Route 66 - Kingman, Andy Devine & Other Neat Stuff

Promo pic of Andy Devine - I believe this was from
a
Twilight Zone episode.
Coming into Kingman, Route 66 becomes Andy Devine Ave. If you are old enough, you may remember raspy-voiced Andy as Roy Roger's sidekick "Cookie Bullfincher" or as "Jingles P. Jones, " in the TV show, The Adventures of Wild Bill Hickok or in some of the more than 400 movies he had parts in or numerous radio show skits such as Jack Benny's Buck Benny Rides Again.  Andy was actually born in Flagstaff, but grew up in Kingman after he moved there with his parents when he was just 1. After he passed away due to leukemia in 1977, the city named Route 66 through town in his honor.

We stopped a few blocks into town at a gas station that had gas a couple of cents cheaper than several we had just passed. It had a large open-sided shelter with a lot of hay bales  behind the store. A nice older gentleman wearing overalls and a cowboy hat that had seen better days many days ago pulled in next to me in his beat up old pickup with all the windows rolled down and while getting gas himself, started a conversation about my new pickup. He walked over, gently ran his hand along the fender and softly said, "I sure wish I could afford one of these." It was easy to see he had lived a hard life and things probably were not going to get any better. If I had Bill Gates or Warren Buffett money, I would have said, "Here you go, old-timer. Take the keys and enjoy her." Unfortunately, I'm not rich and he's probably still driving that old pickup with the broken air conditioner.

I went inside the store and asked about a restroom. The girl behind the counter told me the bathroom was broke. I made a joking comment about the whole room being broke and without cracking a smile she said, "Not the room, just the toilet. It sprung a leak or something so the water is turned off."  There was a young guy behind the counter with her, standing there watching, waiting for another customer to come in and he looked at me and nodded his head to indicate she was telling the truth. I said I bet they would be glad to get that fixed, but they both chuckled and she replied, "I've worked here for 2 years and it was broke when I started." I asked, "So where do you guys go when you need to?" With no smile at all to show whether she was joking or not, she pointed outside to the hay shelter and said, "Over there behind some of those bales. You can go there too if you want." I waited for one of them to laugh or at least smile, but neither did. Well, OK then. Thanks, but I believe I'll just cruise on down the road a ways.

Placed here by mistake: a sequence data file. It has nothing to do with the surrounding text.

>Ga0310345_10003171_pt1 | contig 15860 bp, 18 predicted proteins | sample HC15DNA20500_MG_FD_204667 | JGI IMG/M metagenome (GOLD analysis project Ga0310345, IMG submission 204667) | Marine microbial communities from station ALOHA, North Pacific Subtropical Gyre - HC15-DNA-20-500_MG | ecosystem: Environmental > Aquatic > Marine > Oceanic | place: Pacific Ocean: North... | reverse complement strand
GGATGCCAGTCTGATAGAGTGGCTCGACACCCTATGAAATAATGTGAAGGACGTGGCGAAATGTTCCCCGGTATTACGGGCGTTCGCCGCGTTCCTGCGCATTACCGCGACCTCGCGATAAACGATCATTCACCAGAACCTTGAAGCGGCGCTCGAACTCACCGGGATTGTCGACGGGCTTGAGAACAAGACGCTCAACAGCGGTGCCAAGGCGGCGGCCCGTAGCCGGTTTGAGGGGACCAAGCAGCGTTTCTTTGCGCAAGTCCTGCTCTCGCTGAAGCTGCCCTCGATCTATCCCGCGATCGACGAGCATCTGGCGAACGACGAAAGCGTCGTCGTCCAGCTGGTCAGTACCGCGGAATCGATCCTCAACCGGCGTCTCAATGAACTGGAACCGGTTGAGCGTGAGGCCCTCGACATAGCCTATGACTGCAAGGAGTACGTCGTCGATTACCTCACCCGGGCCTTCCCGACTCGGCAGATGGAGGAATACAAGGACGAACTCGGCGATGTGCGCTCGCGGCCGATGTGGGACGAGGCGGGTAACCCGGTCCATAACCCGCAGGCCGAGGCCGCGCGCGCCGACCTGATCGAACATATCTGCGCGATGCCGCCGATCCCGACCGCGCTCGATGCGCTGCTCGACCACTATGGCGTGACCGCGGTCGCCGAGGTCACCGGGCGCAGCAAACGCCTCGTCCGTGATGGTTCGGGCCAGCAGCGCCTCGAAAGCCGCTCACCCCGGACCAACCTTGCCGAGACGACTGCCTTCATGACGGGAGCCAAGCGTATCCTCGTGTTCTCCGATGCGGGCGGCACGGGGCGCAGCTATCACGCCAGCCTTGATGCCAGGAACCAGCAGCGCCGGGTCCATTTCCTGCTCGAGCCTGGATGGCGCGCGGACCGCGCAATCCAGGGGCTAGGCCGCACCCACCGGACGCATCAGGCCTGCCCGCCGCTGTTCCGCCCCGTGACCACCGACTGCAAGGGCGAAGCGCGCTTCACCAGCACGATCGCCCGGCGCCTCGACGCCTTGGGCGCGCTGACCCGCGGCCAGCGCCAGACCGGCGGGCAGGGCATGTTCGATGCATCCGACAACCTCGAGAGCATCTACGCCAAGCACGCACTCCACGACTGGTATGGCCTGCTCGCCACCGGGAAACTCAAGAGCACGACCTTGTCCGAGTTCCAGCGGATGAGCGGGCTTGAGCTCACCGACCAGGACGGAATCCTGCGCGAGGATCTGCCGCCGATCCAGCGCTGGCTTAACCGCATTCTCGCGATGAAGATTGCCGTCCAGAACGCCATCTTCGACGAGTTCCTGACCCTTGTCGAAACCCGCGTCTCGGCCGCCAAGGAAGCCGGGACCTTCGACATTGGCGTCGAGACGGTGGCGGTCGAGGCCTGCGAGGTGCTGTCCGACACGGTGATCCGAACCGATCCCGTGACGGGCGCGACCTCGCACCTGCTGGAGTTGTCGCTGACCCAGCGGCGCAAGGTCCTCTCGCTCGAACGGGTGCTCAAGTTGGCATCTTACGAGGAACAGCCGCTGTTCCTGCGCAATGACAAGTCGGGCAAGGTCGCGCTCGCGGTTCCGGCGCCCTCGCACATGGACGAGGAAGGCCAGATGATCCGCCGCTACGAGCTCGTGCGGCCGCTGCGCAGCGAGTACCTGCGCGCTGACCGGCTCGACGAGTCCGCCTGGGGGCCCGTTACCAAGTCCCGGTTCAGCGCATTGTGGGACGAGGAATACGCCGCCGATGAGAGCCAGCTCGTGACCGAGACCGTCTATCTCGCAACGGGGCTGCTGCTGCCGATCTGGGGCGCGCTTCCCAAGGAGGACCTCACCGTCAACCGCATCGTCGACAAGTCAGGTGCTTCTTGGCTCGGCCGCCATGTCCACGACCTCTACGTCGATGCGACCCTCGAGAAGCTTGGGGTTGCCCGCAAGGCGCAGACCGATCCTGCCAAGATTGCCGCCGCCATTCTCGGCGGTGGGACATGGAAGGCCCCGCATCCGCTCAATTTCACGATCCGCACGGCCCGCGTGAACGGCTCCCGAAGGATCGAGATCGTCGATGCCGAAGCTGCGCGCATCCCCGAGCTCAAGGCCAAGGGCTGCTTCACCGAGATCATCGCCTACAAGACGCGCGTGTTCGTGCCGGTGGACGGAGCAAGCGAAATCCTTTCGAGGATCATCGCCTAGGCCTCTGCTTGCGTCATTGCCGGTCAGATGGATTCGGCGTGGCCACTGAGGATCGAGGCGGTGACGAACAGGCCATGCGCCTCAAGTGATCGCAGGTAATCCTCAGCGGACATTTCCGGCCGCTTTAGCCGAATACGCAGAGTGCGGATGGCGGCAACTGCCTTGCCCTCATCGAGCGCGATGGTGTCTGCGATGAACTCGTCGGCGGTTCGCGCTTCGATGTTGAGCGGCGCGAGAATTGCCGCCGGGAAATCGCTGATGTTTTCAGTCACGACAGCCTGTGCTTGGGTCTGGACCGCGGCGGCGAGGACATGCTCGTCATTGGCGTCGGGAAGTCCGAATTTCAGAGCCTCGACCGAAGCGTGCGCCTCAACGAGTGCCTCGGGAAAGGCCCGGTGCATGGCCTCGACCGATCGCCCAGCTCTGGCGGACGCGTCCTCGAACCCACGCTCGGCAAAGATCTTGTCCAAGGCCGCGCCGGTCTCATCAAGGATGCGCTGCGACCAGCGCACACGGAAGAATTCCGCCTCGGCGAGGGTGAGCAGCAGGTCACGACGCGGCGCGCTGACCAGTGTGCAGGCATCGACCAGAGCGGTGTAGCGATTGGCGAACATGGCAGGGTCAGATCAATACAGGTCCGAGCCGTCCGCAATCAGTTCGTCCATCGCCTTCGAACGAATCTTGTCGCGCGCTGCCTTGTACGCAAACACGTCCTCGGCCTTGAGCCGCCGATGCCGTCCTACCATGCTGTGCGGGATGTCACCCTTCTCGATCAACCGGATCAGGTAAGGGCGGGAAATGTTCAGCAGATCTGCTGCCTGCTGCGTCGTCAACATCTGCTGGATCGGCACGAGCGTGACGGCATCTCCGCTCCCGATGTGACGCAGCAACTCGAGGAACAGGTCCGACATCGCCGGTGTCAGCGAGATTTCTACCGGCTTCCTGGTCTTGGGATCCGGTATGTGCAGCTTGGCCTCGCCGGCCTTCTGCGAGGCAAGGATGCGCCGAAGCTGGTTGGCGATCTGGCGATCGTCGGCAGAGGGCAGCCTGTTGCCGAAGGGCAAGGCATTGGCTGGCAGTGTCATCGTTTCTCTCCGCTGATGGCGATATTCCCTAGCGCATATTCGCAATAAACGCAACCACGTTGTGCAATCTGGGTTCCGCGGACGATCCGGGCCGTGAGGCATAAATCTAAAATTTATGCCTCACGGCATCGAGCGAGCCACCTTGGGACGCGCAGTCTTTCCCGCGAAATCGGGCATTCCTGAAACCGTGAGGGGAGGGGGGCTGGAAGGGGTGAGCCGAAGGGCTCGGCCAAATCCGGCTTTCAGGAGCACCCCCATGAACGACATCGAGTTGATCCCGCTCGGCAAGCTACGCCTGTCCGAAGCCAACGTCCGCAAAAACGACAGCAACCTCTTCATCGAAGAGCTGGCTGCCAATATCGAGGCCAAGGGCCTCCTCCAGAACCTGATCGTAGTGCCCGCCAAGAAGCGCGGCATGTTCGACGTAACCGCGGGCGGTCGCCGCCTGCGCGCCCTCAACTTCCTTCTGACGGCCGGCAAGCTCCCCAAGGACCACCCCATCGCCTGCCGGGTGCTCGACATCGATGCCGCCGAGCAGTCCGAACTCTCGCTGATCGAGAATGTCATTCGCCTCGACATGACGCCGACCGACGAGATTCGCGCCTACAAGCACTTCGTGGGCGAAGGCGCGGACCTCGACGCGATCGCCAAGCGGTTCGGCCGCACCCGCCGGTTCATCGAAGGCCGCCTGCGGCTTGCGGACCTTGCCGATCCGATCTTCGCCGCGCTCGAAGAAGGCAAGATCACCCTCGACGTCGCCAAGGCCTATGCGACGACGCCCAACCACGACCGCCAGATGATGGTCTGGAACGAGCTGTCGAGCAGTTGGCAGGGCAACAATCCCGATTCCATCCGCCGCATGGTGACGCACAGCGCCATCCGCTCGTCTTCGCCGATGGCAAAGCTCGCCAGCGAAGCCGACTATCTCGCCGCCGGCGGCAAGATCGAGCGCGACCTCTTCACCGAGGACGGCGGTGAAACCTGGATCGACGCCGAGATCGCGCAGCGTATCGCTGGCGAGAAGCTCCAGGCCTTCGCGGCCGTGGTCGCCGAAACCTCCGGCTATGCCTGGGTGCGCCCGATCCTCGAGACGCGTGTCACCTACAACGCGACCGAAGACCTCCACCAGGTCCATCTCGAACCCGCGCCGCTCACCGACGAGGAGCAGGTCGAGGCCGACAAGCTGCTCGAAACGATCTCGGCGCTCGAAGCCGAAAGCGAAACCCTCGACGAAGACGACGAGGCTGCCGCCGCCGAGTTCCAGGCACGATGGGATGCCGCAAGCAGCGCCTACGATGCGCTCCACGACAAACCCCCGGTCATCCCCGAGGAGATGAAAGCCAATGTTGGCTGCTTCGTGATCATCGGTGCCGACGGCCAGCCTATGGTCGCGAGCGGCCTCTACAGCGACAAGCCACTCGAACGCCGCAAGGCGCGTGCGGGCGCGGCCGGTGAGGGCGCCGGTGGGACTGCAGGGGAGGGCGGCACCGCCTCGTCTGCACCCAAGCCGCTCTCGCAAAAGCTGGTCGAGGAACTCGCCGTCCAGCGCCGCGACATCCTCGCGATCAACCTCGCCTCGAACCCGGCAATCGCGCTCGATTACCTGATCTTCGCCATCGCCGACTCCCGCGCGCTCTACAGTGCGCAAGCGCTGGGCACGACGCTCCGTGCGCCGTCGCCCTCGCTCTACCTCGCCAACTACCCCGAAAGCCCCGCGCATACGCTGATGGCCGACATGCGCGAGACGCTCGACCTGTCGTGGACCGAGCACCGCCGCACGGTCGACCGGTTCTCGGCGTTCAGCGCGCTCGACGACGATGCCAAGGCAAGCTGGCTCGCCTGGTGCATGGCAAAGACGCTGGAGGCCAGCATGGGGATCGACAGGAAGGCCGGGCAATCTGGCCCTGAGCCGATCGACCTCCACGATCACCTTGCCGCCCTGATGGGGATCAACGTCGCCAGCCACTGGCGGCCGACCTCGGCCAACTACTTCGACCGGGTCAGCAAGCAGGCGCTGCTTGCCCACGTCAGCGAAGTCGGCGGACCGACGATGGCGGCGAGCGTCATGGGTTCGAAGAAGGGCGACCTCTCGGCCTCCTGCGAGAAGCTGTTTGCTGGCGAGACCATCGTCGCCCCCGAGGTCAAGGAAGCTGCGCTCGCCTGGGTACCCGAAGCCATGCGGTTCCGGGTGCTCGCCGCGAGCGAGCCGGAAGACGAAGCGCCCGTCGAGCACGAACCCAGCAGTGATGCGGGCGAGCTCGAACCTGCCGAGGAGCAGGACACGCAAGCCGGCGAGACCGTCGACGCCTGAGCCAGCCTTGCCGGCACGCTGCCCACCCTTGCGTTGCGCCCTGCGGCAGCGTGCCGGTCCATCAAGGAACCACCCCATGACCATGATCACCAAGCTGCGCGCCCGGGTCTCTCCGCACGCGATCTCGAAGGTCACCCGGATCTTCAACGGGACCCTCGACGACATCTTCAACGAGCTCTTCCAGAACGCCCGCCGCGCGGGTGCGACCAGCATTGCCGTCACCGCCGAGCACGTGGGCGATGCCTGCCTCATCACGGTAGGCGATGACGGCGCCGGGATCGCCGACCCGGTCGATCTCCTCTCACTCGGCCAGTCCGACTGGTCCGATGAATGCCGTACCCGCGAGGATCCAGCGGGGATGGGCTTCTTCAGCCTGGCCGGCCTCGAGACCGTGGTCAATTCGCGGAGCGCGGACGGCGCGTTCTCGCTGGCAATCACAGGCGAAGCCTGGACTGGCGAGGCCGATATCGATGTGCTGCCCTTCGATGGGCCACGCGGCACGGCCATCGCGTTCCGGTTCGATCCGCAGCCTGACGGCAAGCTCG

Sure enough, just a couple of blocks later, still on Andy Devine/Route 66, we came to a Jack-In-The-Box fast food place. The food was decent for fast food and the restroom worked and was fairly clean. Then one of those truly serendipitous, "what are the odds" road things happened. A little over 35 years earlier, I finished my hitch in the Navy and was discharged in San Diego, California. I had spent the last 3 years serving in the photo lab on the aircraft carrier U.S.S. Kitty Hawk. I'm sitting there in a generic Jack-In-The-Box in Kingman, Arizona and in walks a gentleman wearing a U.S.S. Kitty Hawk cap. After he ordered his food and I had finished the last of my fries, I walked over to him, introduced myself and told him I had served on "the Kitty." For those who may not have had a military experience, especially a Navy ship duty, even though there may have been thousands of men (and a handful of women in the last few years) who served on "your" ship, as soon as you meet one, there is a connection, a blue-water sailor shared experience and easy conversation follows. During our talk, it turned out this guy had started his service on the Kitty Hawk shortly after I left. And out of hundreds of jobs and dozens of departments on-board our ship, what was his duty and where did he work? In the photo lab. Here it was 35 years later, out of thousands of sailors who served on my ship, both of us on vacation hundreds of miles from our respective homes, we both decided to grab a burger on the way through town and just happened to choose the same place at basically the same time in the afternoon several hours after the normal lunch rush and I chance to meet the guy who probably replaced me when I finished my enlistment and was discharged! The odds of that must be about a billion to 1, but it happened. Just one of the surprises of the road.
The Kingman Powerhouse Visitor Center
After saying goodbye to my new-found friend, we decided to take a little side trip before leaving Kingman - the Powerhouse Visitor Center. The Powerhouse was placed in business in 1907 to generate electricity for the city. It served in that capacity until 1938 when the Hoover Dam was completed and started providing all the electricity the city needed. The building sat unused for a few years until a group of citizens rescued it and turned it into a Visitor Center. It also houses several other organizations, including "The Historic Route 66 Museum." The Route 66 museum was interesting and worth a visit, but the real reason we stopped was because of a marker located about 12 feet up on the wall just to the right of the entrance door. That marker is exactly 3,333.33 feet above sea level.  No, as far as I know there is nothing magical or mystical about being 3,333.33 feet above sea level. It's just something different, another roadside oddity. Youngest-daughter couldn't figure out why we had to stop and get a picture of it. "You ask why, daughter of mine? Well, my dear, in the words of George Mallory, 'Because it's there."
Exactly 3,333.33 feet above sea level!


Go to the first Route 66 entry here.
Or go to the first entry of each state:



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